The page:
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Privacy and AI in Israel and worldwide: a look to 2024

During 2023, privacy protection and artificial intelligence regulation continued apace and their implications continued to be a major focus in Israel and around the world. In Israel, this was reflected in a number of guidelines issued by the Privacy Protection Authority, as well as in the enactment of regulations governing the transfer of data from Europe to Israel and the protection of that type of data. On the international stage, the developments were even more dramatic and included the enactment of privacy protection laws in additional states in the United States, new legislation by the European Union, and significant enforcement proceedings.


2023 was also the year AI took center stage. During this year, the use of AI tools became more widespread in various organizations. This use led policymakers around the world to consider the issue of regulation, in relation to the risks and challenges posed by this new technology. Questions relating to the use of AI tools are currently arising in all companies from all business sectors, and require unique attention.

Key Developments in Israeli Privacy Protection Laws


Regulations Governing Data Transferred to Israel from Europe

In 2023, Israel enacted the Privacy Protection Regulations (Instructions for Data That Was Transferred to Israel from the European Economic Area). The purpose of these regulations is to align Israeli law with European law, and provide European Economic Area (EEA) residents with strong rights over their personal data held in Israel. The regulations also aim to ensure the free transfer of data from the EEA to Israel.


The regulations include additional obligations beyond those already required in Israeli privacy protection laws pertaining to data transferred from the EEA. As of 2025, the regulations will also apply to all databases containing data transferred from Europe, and not just the data of European residents. They will also require the implementation of various data subject rights: data erasure, data retention, data accuracy, and the right to be informed. The regulations also broaden the definition of the term “sensitive data.”


These regulations indicate the direction the Israeli privacy protection regime is expected to take in the coming year, and the principles set in them will have a broad impact on databases held in Israel.

Israeli Supervision and Exercise of Powers for Security Reasons

According to Israeli authorities’ assessment, the outbreak of the Swords of Iron War increased the risk of cyberattacks in the country. To contend with the new risks, emergency regulations were enacted in December delegating to the National Cyber Directorate significant and unprecedented powers to supervise the activities of companies providing data storage and other digital services. At the same time, a draft bill of similar provisions was submitted.


In addition, the Prime Minister’s Office published a memorandum of law in December proposing to amend the Israeli Security Agency (Shin Bet) Law. The proposed amendment includes a significant expansion of the Shin Bet’s powers with regard to obtaining data. The memorandum seeks to authorize the Shin Bet, in some cases after receiving the prime minister’s authorization and in others the Shin Bet director’s authorization, to conduct covert searches in computer materials and obtain data from databases, including sensitive data, GPS tracking data, and data about religious and political beliefs. The memorandum proposes to delegate broad powers to the Shin Bet that will be exercisable without effective judicial oversight. If passed, the law could undermine Israel’s recognition as a country that maintains an adequate data protection regime under the GDPR.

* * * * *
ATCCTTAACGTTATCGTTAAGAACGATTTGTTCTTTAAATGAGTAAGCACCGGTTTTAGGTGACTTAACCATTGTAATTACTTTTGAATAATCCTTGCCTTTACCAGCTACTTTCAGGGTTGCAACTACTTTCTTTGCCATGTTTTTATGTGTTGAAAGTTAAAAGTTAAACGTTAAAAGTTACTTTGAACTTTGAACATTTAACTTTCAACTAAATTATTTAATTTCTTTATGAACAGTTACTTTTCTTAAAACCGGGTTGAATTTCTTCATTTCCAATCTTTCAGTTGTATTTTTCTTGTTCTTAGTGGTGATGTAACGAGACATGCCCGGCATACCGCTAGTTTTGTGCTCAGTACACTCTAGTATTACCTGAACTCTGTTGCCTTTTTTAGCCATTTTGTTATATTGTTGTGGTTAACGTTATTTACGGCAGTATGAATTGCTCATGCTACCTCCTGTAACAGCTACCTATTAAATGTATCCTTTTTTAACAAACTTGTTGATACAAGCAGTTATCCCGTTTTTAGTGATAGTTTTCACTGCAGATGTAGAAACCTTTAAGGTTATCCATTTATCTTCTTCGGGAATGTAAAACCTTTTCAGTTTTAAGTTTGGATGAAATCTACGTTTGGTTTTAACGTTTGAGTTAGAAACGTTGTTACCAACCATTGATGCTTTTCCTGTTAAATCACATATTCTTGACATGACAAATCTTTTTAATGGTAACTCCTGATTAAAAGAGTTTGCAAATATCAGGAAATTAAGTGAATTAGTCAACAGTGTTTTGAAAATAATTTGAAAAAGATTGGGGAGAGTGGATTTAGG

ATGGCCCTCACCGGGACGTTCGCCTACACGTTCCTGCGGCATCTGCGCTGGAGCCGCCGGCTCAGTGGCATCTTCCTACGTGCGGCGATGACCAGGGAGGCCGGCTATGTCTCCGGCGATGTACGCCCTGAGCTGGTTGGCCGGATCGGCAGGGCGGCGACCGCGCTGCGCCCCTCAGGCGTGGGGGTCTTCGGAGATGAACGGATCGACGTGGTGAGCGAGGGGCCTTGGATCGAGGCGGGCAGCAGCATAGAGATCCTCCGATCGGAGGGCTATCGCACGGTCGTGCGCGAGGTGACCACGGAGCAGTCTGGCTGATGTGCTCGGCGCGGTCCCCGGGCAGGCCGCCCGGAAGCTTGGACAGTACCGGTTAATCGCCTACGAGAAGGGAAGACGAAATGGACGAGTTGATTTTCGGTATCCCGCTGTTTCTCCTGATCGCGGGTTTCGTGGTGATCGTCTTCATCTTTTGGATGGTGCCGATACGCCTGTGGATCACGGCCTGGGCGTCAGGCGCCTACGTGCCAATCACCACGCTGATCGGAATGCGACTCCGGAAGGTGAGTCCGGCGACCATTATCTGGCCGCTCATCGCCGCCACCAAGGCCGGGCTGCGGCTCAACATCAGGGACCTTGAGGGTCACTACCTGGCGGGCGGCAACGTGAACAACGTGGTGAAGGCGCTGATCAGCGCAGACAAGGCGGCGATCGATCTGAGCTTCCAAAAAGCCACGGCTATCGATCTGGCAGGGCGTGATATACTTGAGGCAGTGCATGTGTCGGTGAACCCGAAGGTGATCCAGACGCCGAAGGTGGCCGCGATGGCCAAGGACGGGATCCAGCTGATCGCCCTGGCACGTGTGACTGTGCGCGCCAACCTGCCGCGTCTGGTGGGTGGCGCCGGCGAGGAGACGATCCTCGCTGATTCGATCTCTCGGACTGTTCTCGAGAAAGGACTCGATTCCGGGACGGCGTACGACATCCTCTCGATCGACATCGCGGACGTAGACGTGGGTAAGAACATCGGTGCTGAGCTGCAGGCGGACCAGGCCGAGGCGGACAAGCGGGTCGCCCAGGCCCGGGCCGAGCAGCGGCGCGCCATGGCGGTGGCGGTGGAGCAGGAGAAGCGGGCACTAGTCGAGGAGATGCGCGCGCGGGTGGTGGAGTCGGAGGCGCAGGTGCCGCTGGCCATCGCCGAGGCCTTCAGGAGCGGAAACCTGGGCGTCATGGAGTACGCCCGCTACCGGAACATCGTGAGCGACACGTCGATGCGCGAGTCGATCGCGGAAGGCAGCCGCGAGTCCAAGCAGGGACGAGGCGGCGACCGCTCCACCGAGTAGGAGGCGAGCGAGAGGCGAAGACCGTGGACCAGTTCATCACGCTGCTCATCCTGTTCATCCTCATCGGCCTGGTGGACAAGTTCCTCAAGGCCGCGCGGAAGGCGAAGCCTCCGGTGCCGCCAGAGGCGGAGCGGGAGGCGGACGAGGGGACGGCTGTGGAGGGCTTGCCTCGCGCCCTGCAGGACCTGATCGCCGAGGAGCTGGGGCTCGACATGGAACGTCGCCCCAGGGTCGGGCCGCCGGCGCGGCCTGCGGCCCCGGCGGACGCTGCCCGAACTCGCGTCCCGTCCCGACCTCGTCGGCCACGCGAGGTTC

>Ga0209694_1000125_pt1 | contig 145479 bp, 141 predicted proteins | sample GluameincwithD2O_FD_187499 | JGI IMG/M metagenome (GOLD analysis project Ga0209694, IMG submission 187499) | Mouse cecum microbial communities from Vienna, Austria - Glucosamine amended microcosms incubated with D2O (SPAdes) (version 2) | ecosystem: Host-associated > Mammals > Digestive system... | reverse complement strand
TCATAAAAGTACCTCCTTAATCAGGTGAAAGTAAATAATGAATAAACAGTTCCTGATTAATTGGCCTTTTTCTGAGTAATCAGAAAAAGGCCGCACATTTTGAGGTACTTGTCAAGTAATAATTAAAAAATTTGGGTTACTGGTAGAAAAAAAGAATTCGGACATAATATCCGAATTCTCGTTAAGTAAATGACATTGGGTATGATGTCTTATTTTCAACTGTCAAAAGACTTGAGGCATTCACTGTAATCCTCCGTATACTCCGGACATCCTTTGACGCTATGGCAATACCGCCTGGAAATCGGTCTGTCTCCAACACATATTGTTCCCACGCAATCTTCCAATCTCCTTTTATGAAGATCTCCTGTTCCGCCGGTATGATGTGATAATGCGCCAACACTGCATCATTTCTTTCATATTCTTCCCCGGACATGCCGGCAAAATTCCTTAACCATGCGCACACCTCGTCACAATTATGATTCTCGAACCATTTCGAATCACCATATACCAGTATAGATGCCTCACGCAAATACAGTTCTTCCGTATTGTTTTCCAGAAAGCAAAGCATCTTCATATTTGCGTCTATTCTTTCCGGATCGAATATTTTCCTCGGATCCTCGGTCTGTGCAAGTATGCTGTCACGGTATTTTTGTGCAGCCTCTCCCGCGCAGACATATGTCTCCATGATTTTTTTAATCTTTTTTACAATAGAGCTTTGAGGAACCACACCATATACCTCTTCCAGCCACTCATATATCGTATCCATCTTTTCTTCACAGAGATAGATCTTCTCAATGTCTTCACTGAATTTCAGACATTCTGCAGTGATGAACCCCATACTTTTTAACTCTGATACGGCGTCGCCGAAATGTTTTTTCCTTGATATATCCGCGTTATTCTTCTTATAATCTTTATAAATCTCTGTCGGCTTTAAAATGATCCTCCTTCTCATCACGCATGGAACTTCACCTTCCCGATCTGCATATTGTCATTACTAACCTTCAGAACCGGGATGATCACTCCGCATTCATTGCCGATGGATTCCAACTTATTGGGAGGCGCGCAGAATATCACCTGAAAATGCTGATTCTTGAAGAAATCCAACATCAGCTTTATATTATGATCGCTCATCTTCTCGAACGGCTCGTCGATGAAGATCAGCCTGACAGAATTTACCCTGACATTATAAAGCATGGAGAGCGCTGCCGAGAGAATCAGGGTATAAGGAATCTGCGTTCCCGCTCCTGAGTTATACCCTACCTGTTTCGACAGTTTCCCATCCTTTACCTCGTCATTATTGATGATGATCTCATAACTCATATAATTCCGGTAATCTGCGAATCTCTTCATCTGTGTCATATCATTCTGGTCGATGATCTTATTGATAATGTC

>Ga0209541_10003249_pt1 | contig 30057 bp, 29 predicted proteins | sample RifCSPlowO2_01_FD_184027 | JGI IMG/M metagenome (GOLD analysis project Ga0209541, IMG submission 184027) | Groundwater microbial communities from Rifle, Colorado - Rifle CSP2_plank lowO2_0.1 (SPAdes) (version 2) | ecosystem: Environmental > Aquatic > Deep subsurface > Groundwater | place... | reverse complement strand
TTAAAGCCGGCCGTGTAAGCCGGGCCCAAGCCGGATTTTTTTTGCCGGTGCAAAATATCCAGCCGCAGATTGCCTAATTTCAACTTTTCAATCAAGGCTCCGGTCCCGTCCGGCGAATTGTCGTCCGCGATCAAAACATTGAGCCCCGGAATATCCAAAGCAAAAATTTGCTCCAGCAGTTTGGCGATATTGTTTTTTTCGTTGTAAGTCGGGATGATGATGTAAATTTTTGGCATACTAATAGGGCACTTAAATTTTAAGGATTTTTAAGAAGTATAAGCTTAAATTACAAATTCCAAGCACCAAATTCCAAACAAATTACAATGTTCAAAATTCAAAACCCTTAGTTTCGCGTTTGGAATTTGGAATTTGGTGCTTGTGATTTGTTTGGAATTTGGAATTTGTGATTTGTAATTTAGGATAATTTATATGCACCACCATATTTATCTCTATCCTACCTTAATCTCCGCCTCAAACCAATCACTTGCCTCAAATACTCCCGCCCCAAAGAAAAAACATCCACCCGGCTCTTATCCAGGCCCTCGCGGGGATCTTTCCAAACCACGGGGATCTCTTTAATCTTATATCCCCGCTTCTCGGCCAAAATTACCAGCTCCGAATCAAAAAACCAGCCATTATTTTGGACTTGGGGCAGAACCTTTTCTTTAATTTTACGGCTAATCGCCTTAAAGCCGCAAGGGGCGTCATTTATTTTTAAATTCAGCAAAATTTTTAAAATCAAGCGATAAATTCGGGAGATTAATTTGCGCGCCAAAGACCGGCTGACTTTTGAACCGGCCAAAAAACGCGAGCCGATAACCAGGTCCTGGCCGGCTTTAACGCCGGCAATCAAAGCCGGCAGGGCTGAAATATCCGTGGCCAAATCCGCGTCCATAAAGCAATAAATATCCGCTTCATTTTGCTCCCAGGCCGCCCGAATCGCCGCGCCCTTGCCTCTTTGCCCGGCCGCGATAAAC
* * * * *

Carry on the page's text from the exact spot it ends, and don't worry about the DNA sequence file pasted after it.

Israeli Privacy Protection Authority Guidelines

During 2023, Israel’s Privacy Protection Authority (PPA) adopted a more stringent stance on privacy protection. This trend was evident in a number of key guidelines issued by the PPA, which took a more restrictive approach relating to the scope of Israeli privacy law and the obligations imposed on companies in Israel.


Boards of Directors’ Role in Fulfilling Privacy Protection Obligations

In September, the PPA published a draft directive regarding the role of boards of directors in fulfilling obligations under the Privacy Protection (Data Security) Regulations. The draft directive stipulates that a board of directors is responsible for, among other things, establishing procedures for monitoring and overseeing compliance with the regulations. The board should also take an active role in setting a company’s policy on use and management of personal data. The directive is based on the PPA’s interpretation of the provisions of the Privacy Protection Law and the Companies Law and is not explicitly required by legislation. This draft directive is an example of the central role that data security and privacy issues play in the activities of corporations.


This directive was published in the wake of an extensive audit performed by the Israel Securities Authority in 2022, examining how corporations are contending with cyber threats. The audit found that, in most companies, updates on the company’s cybersecurity status were not being provided to the board of directors, and that the company’s approach to cybersecurity and the associated disclosure obligations were not being regulated in the company’s policies. As a result, the Israel Securities Authority updated its position on the disclosure obligations of companies.


Monitoring of Employees and Guidelines to Employers

In May, the PPA published a position statement about employers’ monitoring of employees working remotely. The PPA’s position states that employers must ensure they do not materially infringe on their employees’ privacy or the privacy of others residing in the home, including minors. The position statement specifies the considerations that employers must take into account when using surveillance measures. Inter alia, the PPA addressed a list of highly invasive surveillance measures that should only be used in extenuating circumstances and for a specific purpose.